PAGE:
House Energy and Commerce Approves Clean Electricity Performance Program

Sep 21, 2021

by ASME.org

The House Energy & Commerce Committee advanced its portion of the $3.5 trillion budget resolution last week. The Committee’s print includes a centerpiece of the Biden Administration’s clean energy plan, a Clean Electricity Performance Program (CEPP) which will issue grants to electricity suppliers from 2023 through 2030 based on how much qualified clean electricity each supplier provides to customers. The program aims to hit 80% clean power by 2030, broadly impacting the energy industry. 
 
Under the program, electricity suppliers would be eligible for a grant if they increase the amount of clean electricity supplied in the previous year by 4%, according to an outline of the committee’s legislation. The grant will be $150 for each megawatt-hour above 1.5% of the previous year’s clean electricity. Natural gas is not included as clean energy under the program—only electricity with a carbon intensity of less than 0.10 metric tons of carbon dioxide equivalent per megawatt-hour will be eligible.
 
Utilities that fail to increase their clean electricity percentage by at least 4% over the previous year will owe payment to the Department of Energy, one of the revenue-generating measures included in the plan to make it comply with budget reconciliation instructions. A supplier will owe $40 for each megawatt-hour under the 4% threshold.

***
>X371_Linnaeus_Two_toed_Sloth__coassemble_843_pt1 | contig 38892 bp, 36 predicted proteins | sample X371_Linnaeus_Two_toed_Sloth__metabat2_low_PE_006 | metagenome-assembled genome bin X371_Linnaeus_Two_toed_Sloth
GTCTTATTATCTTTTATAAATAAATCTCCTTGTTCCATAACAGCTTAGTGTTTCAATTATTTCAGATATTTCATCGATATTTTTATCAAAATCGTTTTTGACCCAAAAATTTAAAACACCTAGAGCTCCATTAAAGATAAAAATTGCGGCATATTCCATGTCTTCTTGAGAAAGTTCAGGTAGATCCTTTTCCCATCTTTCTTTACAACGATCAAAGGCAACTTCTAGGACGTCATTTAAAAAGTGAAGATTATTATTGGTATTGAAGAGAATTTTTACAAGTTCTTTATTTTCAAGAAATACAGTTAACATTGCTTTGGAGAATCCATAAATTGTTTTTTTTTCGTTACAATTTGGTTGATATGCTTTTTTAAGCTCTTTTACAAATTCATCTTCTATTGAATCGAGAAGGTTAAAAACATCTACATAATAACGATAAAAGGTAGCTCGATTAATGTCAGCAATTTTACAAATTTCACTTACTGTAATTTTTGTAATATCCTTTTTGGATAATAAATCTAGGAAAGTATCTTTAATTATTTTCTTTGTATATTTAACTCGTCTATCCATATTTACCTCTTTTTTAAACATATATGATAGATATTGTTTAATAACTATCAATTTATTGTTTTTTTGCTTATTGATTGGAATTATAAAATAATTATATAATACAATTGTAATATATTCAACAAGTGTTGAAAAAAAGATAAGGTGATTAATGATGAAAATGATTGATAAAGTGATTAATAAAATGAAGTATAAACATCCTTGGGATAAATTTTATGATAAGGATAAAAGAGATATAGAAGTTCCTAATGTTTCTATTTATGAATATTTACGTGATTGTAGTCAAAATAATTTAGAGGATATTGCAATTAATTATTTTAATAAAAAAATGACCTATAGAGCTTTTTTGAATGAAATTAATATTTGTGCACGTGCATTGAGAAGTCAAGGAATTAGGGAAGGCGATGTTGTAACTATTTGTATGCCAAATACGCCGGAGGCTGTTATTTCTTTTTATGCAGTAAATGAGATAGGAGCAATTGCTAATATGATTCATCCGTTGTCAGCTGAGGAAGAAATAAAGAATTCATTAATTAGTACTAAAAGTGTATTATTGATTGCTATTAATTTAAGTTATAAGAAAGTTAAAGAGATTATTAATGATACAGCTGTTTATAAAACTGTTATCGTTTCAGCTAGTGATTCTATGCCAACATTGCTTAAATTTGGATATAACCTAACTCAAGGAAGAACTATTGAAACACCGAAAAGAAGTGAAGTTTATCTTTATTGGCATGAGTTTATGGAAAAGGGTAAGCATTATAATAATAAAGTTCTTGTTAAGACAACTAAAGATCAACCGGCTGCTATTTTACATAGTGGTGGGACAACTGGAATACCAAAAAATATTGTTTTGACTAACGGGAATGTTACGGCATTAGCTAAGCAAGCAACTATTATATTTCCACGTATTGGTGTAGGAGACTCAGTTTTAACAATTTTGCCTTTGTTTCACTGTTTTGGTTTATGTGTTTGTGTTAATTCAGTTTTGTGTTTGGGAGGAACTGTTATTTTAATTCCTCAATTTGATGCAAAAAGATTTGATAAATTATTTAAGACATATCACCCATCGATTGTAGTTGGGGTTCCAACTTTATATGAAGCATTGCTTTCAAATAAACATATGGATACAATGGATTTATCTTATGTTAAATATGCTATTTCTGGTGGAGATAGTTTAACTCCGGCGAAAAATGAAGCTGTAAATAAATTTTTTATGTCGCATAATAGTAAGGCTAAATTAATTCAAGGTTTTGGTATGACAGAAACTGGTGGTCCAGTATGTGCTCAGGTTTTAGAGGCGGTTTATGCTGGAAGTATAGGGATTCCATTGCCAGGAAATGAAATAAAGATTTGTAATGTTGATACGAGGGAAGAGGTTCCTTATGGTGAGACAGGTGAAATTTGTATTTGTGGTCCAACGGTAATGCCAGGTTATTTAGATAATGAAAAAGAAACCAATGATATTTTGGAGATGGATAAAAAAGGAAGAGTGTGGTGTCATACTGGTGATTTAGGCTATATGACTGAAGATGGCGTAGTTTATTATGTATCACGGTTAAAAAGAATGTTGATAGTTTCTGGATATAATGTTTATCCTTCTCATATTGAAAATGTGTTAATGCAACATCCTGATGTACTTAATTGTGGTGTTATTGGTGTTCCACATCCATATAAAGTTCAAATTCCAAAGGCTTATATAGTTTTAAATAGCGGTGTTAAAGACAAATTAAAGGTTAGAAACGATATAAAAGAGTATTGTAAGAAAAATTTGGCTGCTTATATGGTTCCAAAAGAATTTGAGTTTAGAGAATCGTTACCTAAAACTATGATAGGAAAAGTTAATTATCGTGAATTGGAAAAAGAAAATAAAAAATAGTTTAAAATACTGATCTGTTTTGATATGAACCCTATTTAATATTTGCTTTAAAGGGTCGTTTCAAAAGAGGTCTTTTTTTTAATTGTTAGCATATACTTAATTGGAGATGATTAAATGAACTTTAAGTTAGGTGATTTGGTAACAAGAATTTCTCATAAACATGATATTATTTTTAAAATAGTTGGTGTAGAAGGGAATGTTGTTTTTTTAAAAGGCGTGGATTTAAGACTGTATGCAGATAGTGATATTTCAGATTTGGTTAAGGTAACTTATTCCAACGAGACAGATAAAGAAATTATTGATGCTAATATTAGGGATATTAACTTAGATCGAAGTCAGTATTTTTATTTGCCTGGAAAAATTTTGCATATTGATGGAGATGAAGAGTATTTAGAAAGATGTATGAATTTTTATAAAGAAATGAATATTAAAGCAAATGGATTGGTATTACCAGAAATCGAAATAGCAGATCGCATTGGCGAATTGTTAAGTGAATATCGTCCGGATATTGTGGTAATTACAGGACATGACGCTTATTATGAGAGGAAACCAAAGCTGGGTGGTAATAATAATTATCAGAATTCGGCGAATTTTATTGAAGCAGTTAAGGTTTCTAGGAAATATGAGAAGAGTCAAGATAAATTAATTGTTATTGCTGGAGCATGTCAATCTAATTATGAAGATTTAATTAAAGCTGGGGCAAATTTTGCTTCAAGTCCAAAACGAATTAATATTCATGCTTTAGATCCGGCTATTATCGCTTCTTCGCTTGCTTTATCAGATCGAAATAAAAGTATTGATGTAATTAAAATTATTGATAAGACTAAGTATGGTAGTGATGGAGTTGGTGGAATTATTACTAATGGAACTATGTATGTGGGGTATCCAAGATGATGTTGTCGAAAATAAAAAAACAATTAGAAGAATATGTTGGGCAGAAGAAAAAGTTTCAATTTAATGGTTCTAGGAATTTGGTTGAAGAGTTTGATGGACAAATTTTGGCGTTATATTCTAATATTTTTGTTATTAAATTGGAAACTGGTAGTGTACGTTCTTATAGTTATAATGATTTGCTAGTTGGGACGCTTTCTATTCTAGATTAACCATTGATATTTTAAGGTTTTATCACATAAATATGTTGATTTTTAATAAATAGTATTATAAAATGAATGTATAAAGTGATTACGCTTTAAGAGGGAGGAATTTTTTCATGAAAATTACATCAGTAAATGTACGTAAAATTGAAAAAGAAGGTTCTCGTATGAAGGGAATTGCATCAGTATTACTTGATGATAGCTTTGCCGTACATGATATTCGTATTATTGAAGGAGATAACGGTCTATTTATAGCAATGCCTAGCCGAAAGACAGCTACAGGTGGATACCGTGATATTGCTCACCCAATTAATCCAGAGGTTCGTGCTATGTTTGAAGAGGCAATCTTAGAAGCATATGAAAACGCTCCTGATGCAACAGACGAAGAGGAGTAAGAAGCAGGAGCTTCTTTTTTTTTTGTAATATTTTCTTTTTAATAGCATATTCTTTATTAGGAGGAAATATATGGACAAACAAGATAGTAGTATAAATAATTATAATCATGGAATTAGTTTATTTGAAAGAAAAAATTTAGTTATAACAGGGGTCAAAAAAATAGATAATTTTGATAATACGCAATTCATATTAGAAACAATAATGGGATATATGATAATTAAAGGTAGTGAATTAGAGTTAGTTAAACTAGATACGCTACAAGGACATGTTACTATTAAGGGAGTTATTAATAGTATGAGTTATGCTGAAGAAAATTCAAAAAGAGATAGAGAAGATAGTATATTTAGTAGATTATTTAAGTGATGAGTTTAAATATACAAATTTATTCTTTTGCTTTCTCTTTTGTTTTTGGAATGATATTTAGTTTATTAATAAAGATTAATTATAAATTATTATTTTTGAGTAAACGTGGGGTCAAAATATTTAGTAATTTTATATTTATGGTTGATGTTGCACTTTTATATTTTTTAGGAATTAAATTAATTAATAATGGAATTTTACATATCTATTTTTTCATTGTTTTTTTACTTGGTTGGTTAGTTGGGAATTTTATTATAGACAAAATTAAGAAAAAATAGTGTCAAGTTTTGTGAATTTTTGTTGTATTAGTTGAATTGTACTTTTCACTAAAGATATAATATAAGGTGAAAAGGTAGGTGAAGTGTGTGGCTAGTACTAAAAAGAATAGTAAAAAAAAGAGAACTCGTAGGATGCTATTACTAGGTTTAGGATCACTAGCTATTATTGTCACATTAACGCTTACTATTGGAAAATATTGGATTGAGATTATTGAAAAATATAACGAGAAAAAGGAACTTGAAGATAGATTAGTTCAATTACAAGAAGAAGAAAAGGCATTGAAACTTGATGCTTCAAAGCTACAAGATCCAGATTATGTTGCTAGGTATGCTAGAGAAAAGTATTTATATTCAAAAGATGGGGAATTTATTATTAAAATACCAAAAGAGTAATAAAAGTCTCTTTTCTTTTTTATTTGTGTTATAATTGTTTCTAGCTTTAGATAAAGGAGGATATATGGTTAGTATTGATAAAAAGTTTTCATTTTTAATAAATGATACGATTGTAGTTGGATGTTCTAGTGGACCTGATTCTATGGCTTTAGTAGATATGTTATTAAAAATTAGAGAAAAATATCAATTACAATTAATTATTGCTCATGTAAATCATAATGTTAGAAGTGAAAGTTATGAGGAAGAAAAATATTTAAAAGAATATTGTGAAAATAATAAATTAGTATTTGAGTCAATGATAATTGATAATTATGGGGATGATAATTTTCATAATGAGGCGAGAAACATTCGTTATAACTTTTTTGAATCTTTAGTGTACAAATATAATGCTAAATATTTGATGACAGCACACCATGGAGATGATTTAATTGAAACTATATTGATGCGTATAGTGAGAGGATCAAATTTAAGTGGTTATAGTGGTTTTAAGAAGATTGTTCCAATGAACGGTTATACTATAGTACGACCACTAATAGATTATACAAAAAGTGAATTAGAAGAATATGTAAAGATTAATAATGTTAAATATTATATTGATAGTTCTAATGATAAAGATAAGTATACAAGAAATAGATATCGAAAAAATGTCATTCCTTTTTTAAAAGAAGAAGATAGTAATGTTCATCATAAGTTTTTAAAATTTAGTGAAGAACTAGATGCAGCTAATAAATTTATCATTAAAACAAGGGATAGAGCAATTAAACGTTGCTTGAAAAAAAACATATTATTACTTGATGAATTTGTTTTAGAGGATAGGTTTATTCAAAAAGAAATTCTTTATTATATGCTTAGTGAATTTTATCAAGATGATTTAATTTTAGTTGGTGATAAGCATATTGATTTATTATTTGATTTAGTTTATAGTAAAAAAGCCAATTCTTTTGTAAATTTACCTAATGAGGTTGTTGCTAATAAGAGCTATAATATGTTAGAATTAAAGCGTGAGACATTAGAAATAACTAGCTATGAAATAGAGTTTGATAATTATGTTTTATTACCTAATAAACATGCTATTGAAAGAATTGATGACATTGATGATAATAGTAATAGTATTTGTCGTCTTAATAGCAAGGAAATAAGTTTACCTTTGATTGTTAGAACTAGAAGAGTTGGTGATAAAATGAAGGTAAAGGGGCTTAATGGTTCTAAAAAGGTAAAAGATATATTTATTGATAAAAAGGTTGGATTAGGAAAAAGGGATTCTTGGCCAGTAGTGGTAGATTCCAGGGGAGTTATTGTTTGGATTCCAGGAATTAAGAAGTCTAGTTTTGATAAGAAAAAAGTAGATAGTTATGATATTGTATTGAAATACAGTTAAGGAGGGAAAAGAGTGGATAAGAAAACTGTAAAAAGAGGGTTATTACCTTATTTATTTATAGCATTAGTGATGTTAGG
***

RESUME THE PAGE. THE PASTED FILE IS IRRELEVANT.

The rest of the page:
The bill also includes a fee on methane emissions from the oil and gas industry based on based on how much a facility emits. For petroleum and natural gas production industry segments, the fee only applies to the carbon dioxide equivalent tons (CO2e) of reported methane emissions that exceed an intensity threshold of 0.2% of natural gas sent to sales. For nonproduction petroleum and natural gas industry segments, the fee only applies to the CO2e of reported methane emissions above an intensity threshold of 0.05% of natural gas sent to sales.

Other energy funding highlights include: 
  • $13.5 billion for electric vehicle infrastructure in publicly accessible locations, as well as electrification of industrial and medium-heavy duty vehicles.
  • $5 billion in Environmental Protection Agency grants to replace heavy-duty vehicles.
  • $3.5 billion in grants to lower air pollution at ports.
  • $9 billion in financing for electric grid improvements.
  • $18 billion for home and appliance energy efficiency rebates.
  • $2.5 billion to fund solar projects in low-income communities. 
    To view a summary of the Energy & Commerce bill, visit: 
https://energycommerce.house.gov/sites/democrats.energycommerce.house.gov/files/documents/Memo_FC%20MU_2021.9.9_0.pdf
 
 

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